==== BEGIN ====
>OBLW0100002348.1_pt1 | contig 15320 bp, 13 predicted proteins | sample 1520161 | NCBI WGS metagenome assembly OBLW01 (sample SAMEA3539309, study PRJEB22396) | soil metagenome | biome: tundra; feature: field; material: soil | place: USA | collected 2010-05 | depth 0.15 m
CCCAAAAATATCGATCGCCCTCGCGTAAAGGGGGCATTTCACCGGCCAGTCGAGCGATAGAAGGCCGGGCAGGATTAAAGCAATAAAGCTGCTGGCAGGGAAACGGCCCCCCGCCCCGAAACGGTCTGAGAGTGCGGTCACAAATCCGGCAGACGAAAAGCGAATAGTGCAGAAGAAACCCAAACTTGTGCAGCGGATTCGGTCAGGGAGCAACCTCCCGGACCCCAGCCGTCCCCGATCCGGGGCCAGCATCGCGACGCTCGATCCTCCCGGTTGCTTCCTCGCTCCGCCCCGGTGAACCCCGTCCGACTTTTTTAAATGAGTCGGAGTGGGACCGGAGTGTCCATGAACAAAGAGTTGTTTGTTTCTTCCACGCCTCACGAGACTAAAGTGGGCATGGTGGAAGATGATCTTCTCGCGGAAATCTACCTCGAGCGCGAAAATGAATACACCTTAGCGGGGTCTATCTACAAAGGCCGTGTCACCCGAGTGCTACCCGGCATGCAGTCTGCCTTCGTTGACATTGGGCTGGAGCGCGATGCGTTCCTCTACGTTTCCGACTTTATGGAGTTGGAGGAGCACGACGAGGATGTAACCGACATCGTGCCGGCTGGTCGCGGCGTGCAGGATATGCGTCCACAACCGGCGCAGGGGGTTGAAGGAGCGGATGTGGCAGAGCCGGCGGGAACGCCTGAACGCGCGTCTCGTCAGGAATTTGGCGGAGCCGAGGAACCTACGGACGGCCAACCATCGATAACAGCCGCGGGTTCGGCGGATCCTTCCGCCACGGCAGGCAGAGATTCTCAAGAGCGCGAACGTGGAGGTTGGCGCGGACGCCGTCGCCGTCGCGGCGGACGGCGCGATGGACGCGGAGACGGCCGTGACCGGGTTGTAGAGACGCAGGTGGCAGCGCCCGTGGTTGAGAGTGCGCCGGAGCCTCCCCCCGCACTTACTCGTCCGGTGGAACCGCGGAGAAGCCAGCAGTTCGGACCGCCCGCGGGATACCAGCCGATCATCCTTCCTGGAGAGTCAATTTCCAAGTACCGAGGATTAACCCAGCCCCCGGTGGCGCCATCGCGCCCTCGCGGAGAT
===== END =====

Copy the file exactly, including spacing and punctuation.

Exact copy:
>OBLW0100002348.1_pt1 | contig 15320 bp, 13 predicted proteins | sample 1520161 | NCBI WGS metagenome assembly OBLW01 (sample SAMEA3539309, study PRJEB22396) | soil metagenome | biome: tundra; feature: field; material: soil | place: USA | collected 2010-05 | depth 0.15 m
CCCAAAAATATCGATCGCCCTCGCGTAAAGGGGGCATTTCACCGGCCAGTCGAGCGATAGAAGGCCGGGCAGGATTAAAGCAATAAAGCTGCTGGCAGGGAAACGGCCCCCCGCCCCGAAACGGTCTGAGAGTGCGGTCACAAATCCGGCAGACGAAAAGCGAATAGTGCAGAAGAAACCCAAACTTGTGCAGCGGATTCGGTCAGGGAGCAACCTCCCGGACCCCAGCCGTCCCCGATCCGGGGCCAGCATCGCGACGCTCGATCCTCCCGGTTGCTTCCTCGCTCCGCCCCGGTGAACCCCGTCCGACTTTTTTAAATGAGTCGGAGTGGGACCGGAGTGTCCATGAACAAAGAGTTGTTTGTTTCTTCCACGCCTCACGAGACTAAAGTGGGCATGGTGGAAGATGATCTTCTCGCGGAAATCTACCTCGAGCGCGAAAATGAATACACCTTAGCGGGGTCTATCTACAAAGGCCGTGTCACCCGAGTGCTACCCGGCATGCAGTCTGCCTTCGTTGACATTGGGCTGGAGCGCGATGCGTTCCTCTACGTTTCCGACTTTATGGAGTTGGAGGAGCACGACGAGGATGTAACCGACATCGTGCCGGCTGGTCGCGGCGTGCAGGATATGCGTCCACAACCGGCGCAGGGGGTTGAAGGAGCGGATGTGGCAGAGCCGGCGGGAACGCCTGAACGCGCGTCTCGTCAGGAATTTGGCGGAGCCGAGGAACCTACGGACGGCCAACCATCGATAACAGCCGCGGGTTCGGCGGATCCTTCCGCCACGGCAGGCAGAGATTCTCAAGAGCGCGAACGTGGAGGTTGGCGCGGACGCCGTCGCCGTCGCGGCGGACGGCGCGATGGACGCGGAGACGGCCGTGACCGGGTTGTAGAGACGCAGGTGGCAGCGCCCGTGGTTGAGAGTGCGCCGGAGCCTCCCCCCGCACTTACTCGTCCGGTGGAACCGCGGAGAAGCCAGCAGTTCGGACCGCCCGCGGGATACCAGCCGATCATCCTTCCTGGAGAGTCAATTTCCAAGTACCGAGGATTAACCCAGCCCCCGGTGGCGCCATCGCGCCCTCGCGGAGAT